Private Or State School?(25 Posts)
We need to apply for secondary schools for my dd next year.
Her current primary school is a state school and is fab! I had not really thought about private education before the last week or so.
The local secondary (state) is also fab! However, we are just outside the catchment area (we are less than 0.5 miles from the school). Over the last 5 years the catchment area has continued to decrease, so it's very very very unlikely that we'd get in. We simply cannot afford to move nearer as the houses right by the school are very large (too large for us anyhow) and very expensive. The only other local secondary that we could send her to is terrible! We checked their GCSE results just now and only 37% of students achieved 5 a-c grade GCSE's last year - that's pretty awful isn't it? There have been lots of bullying and other problems reported there and we often walk past it and cringe at the children outside smoking and swearing.
We are not well off at all. We live in a very modest 2 bed semi in SE London and both work full time. Our joint wage next year will be 65k.
DP currently refuses to discuss the possibility of sending dd to the local private school (which is beautiful, has excellent results and is just great according to a friends dd who used to go there). He said we don't earn enough and thinks dd will be a misfit there amongst all the very rich other children. Neither of us have been privately educated and all bar one of our friends kids attend state schools too. Privately educating her will cost us a lot, I know, and we will have to sacrifice other luxuries (like second holidays, second car etc) but she is our only child and I think it is worth it.
YANBU. BUt the cost is a huge one....fees are only part of what is expected as private schools really do go to town when it comes to weekends and weeks away...skiing trips are common and they cost!
YANBU - you'd be surprised at the amount of children who AREN'T very rich but go to private schools. I'd say your daughter only has one chance to get the grades she needs to set her up for the rest of her life so it's perfectly understandable you want to give her the best chance possible.
I'd value a good education WAY higher than a second holiday or car....
In your shoes I would be asking what is best for dd? And is it achievable?
And tiptoptally said it well:
I'd value a good education WAY higher than a second holiday or car....
On the basis that you never know your luck, apply to your nearest excellent secondary school when the time comes.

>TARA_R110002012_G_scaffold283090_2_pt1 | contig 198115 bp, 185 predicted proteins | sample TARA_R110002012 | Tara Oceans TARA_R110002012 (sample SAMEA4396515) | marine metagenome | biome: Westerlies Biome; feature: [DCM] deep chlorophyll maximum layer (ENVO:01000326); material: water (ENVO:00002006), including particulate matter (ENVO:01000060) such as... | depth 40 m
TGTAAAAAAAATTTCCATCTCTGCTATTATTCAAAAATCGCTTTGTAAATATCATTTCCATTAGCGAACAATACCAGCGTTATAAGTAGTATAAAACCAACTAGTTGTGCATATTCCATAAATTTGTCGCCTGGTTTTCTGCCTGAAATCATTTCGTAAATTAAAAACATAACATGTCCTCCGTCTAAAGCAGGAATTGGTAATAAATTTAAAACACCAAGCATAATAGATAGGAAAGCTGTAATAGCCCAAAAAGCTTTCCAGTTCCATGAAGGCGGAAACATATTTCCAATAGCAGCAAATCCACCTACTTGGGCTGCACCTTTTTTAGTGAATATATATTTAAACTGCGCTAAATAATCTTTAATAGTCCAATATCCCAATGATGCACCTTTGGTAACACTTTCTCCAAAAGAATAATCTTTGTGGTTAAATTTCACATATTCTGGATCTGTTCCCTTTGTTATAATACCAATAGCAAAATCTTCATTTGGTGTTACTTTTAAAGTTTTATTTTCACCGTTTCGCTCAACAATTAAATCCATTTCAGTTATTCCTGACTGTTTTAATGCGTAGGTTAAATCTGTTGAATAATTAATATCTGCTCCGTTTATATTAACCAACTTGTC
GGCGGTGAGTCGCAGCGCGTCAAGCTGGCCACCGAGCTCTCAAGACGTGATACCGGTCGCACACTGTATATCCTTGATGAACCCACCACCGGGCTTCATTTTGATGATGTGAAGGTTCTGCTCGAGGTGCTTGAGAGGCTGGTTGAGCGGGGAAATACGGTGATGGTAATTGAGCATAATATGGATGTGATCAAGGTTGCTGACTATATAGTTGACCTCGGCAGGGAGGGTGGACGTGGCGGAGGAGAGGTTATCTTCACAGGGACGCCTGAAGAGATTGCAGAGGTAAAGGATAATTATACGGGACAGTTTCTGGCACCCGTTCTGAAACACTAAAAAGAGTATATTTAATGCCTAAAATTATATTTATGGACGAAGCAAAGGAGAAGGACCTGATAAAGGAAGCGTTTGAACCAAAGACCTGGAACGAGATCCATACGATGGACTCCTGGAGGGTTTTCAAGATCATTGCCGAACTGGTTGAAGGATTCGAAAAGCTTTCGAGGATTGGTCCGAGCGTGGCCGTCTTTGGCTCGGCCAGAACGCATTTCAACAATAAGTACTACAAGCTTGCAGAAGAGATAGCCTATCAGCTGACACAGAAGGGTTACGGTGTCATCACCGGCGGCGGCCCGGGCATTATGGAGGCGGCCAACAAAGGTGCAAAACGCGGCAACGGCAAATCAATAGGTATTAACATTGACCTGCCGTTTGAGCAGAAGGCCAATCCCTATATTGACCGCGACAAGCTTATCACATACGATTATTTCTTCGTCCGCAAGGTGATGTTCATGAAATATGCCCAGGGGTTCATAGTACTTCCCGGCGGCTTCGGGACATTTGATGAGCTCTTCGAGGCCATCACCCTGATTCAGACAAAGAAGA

In the meantime, I would suggest you invest some dosh in hiring a local tutor for your dd NOW as, no matter how good her state primary school is, she will undoubtedly benefit from coaching.
Please note, I'm not suggesting anything more than a couple of hours a week to familiarise her with some of the school's past exam papers, and so that the tutor can give you an independent appraisal of her abilities.
If your daughter excels academically she may be offered a full or part scholarship, and you should also enquire about bursaries although your income may be a slightly too high to qualify for financial help.
No matter what sacrifices you may need to make, a good education is the best investment you will ever make for your only dd - and at least the pain doesn't last indefinitely.
All my kids are privately educated and not one has been on a skiing holiday.
My experience was a little different in that my daughter was falling very behind in State and it was affecting her happiness and confidence. She didn't want to go to school in the mornings, was allways complaining of tummy ache. The state school is very good and a lot of my friends' children are thriving there with no complaints but something wasn't working for my daughter. We put her in private 6 months ago and the change in her is amazing, new school think she is dyslexic which is something I had thought since she was about five or six. She now gets learning support and as she is in a class of 11 she gets a lot more help in class. I particularly liked her school because they do different teachers for difference subjects from year three, she is so much happier and confident in herself I can't tell you. Yes there have been the odd meltdown because she is so far behind and she can see it in class but she is getting there and more importantly wants to work and can't hide like she did in State. So far the costs has been the fees with one trip away. School uniform can be horrendous but we buy from the secondhand shop and this cuts the costs right down.
Believe me when I say that not all the parents are rich/posh. Neither my husband nor I were privately educated and whilst I have a good job I am definately not posh but I don't feel out of place at the school gate at all! A lot of people who send their children privately are giving up everything for their childs education and don't get a first holiday let alone a second
From my experience I would sacrifice A LOT to keep her in private.
Sounds like inverted snobbery on his part. Just because no one you know was privately educated doesn't mean it's not an option! Also might be worth reminding him that parents put their child's needs first.
I would ge tsome hard info from the school and say that it is an option that you are not willing to rule out. Could you get part bursary? I think peace of mind is well worth ascrificing a second holiday.
How about a state boarding school? The education is free and the parents pay for lodging. But there's only 6 in the country (I think - sorry don't know much about this).